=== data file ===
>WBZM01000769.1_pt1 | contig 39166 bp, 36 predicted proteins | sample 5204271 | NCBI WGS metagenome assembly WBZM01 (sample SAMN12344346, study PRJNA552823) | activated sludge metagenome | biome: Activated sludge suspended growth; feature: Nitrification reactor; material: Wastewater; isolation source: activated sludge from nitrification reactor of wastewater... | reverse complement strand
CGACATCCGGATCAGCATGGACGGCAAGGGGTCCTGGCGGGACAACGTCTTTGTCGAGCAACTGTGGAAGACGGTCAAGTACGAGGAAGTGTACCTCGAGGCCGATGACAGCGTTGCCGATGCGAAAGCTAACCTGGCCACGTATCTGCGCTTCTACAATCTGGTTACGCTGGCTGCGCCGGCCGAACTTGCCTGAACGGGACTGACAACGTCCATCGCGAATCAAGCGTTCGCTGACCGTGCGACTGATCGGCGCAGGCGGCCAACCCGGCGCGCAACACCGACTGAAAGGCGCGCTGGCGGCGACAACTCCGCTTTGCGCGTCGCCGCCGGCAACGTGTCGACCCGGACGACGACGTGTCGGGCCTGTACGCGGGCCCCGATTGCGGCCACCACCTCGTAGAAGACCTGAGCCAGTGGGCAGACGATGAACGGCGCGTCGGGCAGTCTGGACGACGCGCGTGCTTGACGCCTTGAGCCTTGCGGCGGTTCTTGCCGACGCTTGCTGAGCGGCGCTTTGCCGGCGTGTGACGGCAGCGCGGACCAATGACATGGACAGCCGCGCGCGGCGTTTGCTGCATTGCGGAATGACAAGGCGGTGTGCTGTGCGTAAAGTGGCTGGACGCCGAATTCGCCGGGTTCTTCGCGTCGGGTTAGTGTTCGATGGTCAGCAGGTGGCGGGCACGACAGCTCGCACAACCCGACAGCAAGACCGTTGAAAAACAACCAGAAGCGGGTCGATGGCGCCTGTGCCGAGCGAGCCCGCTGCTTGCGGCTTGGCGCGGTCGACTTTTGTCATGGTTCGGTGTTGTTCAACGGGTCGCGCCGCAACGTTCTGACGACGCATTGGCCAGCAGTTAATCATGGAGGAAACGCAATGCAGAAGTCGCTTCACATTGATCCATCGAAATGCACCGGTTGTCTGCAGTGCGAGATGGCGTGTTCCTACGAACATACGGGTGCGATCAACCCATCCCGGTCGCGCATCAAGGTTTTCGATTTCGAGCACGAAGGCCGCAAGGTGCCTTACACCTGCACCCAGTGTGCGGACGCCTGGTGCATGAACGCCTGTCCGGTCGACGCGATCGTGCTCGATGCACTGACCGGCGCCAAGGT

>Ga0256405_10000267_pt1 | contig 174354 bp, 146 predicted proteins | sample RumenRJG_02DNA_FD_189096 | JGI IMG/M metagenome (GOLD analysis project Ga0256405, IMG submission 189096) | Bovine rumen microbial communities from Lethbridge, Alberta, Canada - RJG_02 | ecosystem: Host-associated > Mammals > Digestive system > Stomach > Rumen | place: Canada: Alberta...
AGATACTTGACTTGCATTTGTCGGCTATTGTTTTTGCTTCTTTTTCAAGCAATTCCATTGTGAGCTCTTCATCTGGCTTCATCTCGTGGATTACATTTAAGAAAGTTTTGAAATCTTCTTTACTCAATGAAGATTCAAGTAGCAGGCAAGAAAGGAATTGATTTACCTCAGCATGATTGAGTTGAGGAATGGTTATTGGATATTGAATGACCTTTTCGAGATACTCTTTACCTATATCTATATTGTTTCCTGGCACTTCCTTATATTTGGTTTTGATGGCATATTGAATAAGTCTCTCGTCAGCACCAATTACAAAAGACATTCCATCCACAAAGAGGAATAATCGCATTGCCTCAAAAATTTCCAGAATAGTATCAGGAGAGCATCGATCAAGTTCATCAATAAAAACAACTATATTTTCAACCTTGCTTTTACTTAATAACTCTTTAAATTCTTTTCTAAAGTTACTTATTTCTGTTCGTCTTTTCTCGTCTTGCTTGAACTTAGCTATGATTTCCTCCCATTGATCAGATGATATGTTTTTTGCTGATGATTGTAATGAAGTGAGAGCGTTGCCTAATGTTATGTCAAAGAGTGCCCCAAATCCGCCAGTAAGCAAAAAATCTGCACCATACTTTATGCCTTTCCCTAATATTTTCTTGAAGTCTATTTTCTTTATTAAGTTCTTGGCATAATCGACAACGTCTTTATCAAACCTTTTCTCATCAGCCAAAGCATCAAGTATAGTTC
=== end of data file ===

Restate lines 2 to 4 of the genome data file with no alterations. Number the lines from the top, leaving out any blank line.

CGACATCCGGATCAGCATGGACGGCAAGGGGTCCTGGCGGGACAACGTCTTTGTCGAGCAACTGTGGAAGACGGTCAAGTACGAGGAAGTGTACCTCGAGGCCGATGACAGCGTTGCCGATGCGAAAGCTAACCTGGCCACGTATCTGCGCTTCTACAATCTGGTTACGCTGGCTGCGCCGGCCGAACTTGCCTGAACGGGACTGACAACGTCCATCGCGAATCAAGCGTTCGCTGACCGTGCGACTGATCGGCGCAGGCGGCCAACCCGGCGCGCAACACCGACTGAAAGGCGCGCTGGCGGCGACAACTCCGCTTTGCGCGTCGCCGCCGGCAACGTGTCGACCCGGACGACGACGTGTCGGGCCTGTACGCGGGCCCCGATTGCGGCCACCACCTCGTAGAAGACCTGAGCCAGTGGGCAGACGATGAACGGCGCGTCGGGCAGTCTGGACGACGCGCGTGCTTGACGCCTTGAGCCTTGCGGCGGTTCTTGCCGACGCTTGCTGAGCGGCGCTTTGCCGGCGTGTGACGGCAGCGCGGACCAATGACATGGACAGCCGCGCGCGGCGTTTGCTGCATTGCGGAATGACAAGGCGGTGTGCTGTGCGTAAAGTGGCTGGACGCCGAATTCGCCGGGTTCTTCGCGTCGGGTTAGTGTTCGATGGTCAGCAGGTGGCGGGCACGACAGCTCGCACAACCCGACAGCAAGACCGTTGAAAAACAACCAGAAGCGGGTCGATGGCGCCTGTGCCGAGCGAGCCCGCTGCTTGCGGCTTGGCGCGGTCGACTTTTGTCATGGTTCGGTGTTGTTCAACGGGTCGCGCCGCAACGTTCTGACGACGCATTGGCCAGCAGTTAATCATGGAGGAAACGCAATGCAGAAGTCGCTTCACATTGATCCATCGAAATGCACCGGTTGTCTGCAGTGCGAGATGGCGTGTTCCTACGAACATACGGGTGCGATCAACCCATCCCGGTCGCGCATCAAGGTTTTCGATTTCGAGCACGAAGGCCGCAAGGTGCCTTACACCTGCACCCAGTGTGCGGACGCCTGGTGCATGAACGCCTGTCCGGTCGACGCGATCGTGCTCGATGCACTGACCGGCGCCAAGGT

>Ga0256405_10000267_pt1 | contig 174354 bp, 146 predicted proteins | sample RumenRJG_02DNA_FD_189096 | JGI IMG/M metagenome (GOLD analysis project Ga0256405, IMG submission 189096) | Bovine rumen microbial communities from Lethbridge, Alberta, Canada - RJG_02 | ecosystem: Host-associated > Mammals > Digestive system > Stomach > Rumen | place: Canada: Alberta...
AGATACTTGACTTGCATTTGTCGGCTATTGTTTTTGCTTCTTTTTCAAGCAATTCCATTGTGAGCTCTTCATCTGGCTTCATCTCGTGGATTACATTTAAGAAAGTTTTGAAATCTTCTTTACTCAATGAAGATTCAAGTAGCAGGCAAGAAAGGAATTGATTTACCTCAGCATGATTGAGTTGAGGAATGGTTATTGGATATTGAATGACCTTTTCGAGATACTCTTTACCTATATCTATATTGTTTCCTGGCACTTCCTTATATTTGGTTTTGATGGCATATTGAATAAGTCTCTCGTCAGCACCAATTACAAAAGACATTCCATCCACAAAGAGGAATAATCGCATTGCCTCAAAAATTTCCAGAATAGTATCAGGAGAGCATCGATCAAGTTCATCAATAAAAACAACTATATTTTCAACCTTGCTTTTACTTAATAACTCTTTAAATTCTTTTCTAAAGTTACTTATTTCTGTTCGTCTTTTCTCGTCTTGCTTGAACTTAGCTATGATTTCCTCCCATTGATCAGATGATATGTTTTTTGCTGATGATTGTAATGAAGTGAGAGCGTTGCCTAATGTTATGTCAAAGAGTGCCCCAAATCCGCCAGTAAGCAAAAAATCTGCACCATACTTTATGCCTTTCCCTAATATTTTCTTGAAGTCTATTTTCTTTATTAAGTTCTTGGCATAATCGACAACGTCTTTATCAAACCTTTTCTCATCAGCCAAAGCATCAAGTATAGTTC